When I read Romans 12:9-21, I think: this is the best of it, this is
what marks and makes a good Christian. Love truly and even more
generously than the next guy. Seek out goodness and turn your back on
evil, be untiring in service to God, be hopeful and steadfast in the
face of disappointment, be compassionate and humble. Universal and
timeless, these instructions are the real deal.
About 150 years ago, Danish philosopher Søren Kierkegaard observed,
"There is nothing with which every man is so afraid as getting to know
how enormously much he is capable of doing and becoming." The biblical
texts for this Sunday all have something to do with being and becoming,
with living as you are, in who and how you are, whatever the
circumstances, and in so doing, contributi
Students of Shakespeare know that the bard didn’t create his material solely out of his own imagination, but instead masterfully recrafted stories that were centuries old. And Shakespeare’s own dramas have been repeatedly reimagined in contemporary settings.
I struggle with the story of Jesus encountering the Canaanite woman. I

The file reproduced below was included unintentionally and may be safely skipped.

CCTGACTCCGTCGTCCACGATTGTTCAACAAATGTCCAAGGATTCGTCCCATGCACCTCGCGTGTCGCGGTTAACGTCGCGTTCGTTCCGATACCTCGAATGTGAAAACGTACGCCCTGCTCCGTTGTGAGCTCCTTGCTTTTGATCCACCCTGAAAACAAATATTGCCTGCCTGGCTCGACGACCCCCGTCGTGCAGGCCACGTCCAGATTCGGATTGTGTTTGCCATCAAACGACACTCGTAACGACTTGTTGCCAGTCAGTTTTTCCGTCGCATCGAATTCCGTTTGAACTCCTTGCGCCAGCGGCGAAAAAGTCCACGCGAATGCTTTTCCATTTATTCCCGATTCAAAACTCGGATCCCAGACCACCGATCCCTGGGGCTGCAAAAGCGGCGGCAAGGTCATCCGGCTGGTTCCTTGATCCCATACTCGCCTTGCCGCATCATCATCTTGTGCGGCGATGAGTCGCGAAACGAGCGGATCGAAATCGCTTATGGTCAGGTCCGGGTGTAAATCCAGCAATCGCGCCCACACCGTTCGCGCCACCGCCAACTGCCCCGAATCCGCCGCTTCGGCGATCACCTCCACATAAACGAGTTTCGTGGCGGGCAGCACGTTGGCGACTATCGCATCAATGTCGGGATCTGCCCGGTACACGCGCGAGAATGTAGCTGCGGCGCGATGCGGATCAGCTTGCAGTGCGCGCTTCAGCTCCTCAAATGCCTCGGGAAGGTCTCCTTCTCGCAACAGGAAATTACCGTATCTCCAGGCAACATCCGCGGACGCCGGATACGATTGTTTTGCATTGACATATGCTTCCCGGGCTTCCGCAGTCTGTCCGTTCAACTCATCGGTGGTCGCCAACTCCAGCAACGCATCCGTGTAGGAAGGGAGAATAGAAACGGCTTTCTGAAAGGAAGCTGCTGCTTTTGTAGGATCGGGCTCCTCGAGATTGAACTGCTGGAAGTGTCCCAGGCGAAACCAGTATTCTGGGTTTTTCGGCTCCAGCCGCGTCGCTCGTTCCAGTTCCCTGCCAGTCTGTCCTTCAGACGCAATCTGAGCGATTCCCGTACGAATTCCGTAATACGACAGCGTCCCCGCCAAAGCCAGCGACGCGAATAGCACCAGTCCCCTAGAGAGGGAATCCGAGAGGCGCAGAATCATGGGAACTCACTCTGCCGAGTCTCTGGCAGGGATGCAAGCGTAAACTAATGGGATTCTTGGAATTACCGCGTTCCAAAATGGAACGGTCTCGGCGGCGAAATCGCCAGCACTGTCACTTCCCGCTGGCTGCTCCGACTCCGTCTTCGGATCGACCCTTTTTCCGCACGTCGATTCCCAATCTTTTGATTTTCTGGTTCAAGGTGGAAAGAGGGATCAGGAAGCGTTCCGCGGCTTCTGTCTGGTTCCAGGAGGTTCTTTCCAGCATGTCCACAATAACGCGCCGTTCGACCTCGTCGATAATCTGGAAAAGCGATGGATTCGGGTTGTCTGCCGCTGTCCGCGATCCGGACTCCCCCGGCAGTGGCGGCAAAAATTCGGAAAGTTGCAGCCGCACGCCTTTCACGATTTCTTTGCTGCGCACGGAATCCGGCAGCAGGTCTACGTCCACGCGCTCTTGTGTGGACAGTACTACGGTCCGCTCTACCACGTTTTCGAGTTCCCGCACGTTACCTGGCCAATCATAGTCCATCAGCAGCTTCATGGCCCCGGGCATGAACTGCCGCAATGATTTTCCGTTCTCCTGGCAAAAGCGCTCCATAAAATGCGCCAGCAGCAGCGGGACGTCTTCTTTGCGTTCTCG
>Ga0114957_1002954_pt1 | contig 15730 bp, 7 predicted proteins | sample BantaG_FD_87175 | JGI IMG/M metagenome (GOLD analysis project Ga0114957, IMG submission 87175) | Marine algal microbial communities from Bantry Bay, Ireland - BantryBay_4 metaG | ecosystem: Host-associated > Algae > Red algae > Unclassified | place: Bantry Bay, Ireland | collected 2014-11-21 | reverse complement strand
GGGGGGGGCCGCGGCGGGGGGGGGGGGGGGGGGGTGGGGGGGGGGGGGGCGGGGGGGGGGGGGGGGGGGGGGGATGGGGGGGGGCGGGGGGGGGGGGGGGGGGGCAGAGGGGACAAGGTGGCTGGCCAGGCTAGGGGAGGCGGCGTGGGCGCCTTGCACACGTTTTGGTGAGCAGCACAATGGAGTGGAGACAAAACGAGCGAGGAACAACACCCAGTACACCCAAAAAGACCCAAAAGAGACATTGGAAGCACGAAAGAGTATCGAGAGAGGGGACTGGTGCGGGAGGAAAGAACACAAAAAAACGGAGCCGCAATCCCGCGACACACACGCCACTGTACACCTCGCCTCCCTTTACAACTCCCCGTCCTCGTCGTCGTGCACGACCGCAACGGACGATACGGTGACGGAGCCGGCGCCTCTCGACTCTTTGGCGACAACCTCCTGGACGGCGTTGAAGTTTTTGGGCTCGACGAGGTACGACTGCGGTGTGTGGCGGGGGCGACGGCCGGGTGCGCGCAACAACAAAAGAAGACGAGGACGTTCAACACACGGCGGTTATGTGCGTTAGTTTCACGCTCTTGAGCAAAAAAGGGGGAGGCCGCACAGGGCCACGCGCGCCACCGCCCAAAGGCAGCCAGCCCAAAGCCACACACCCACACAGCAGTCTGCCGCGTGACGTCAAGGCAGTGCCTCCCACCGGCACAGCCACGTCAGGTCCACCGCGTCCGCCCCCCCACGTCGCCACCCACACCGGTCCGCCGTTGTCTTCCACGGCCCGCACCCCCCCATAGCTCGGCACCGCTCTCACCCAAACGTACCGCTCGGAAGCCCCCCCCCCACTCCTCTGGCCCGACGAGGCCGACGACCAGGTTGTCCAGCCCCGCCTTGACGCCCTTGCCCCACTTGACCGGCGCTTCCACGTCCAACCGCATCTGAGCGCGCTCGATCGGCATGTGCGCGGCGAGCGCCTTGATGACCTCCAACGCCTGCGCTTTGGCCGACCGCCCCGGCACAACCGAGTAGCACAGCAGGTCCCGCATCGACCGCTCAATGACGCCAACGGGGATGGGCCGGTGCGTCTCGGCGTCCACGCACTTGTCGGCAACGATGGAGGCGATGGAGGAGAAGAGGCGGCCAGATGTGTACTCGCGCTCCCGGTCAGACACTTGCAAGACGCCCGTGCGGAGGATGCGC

don’t know if it’s the lack of compassion in Jesus’ voice or the
exploitation of power or the tone of condescension, but if this were
the only story I knew of Jesus I’d be turned off.
A statistical projection is not a prediction, but if the number of Christians in Britain continues to decline at the current rate, there will be no more British Christians by 2067. Between 2001 and 2011 the church lost 5.3 million members—about 10,000 each week. The rate of decline in the Church of England is higher than that of other denominations. In one survey the numbers dropped from 40 percent of the population in 1983 to 29 percent in 2004 and just 17 percent last year. The decline in the Catholic Church is not as precipitous because of the influx of Catholic immigrants. Sometime in this century Muslims will outnumber Christians in Britain (Spectator, June 13).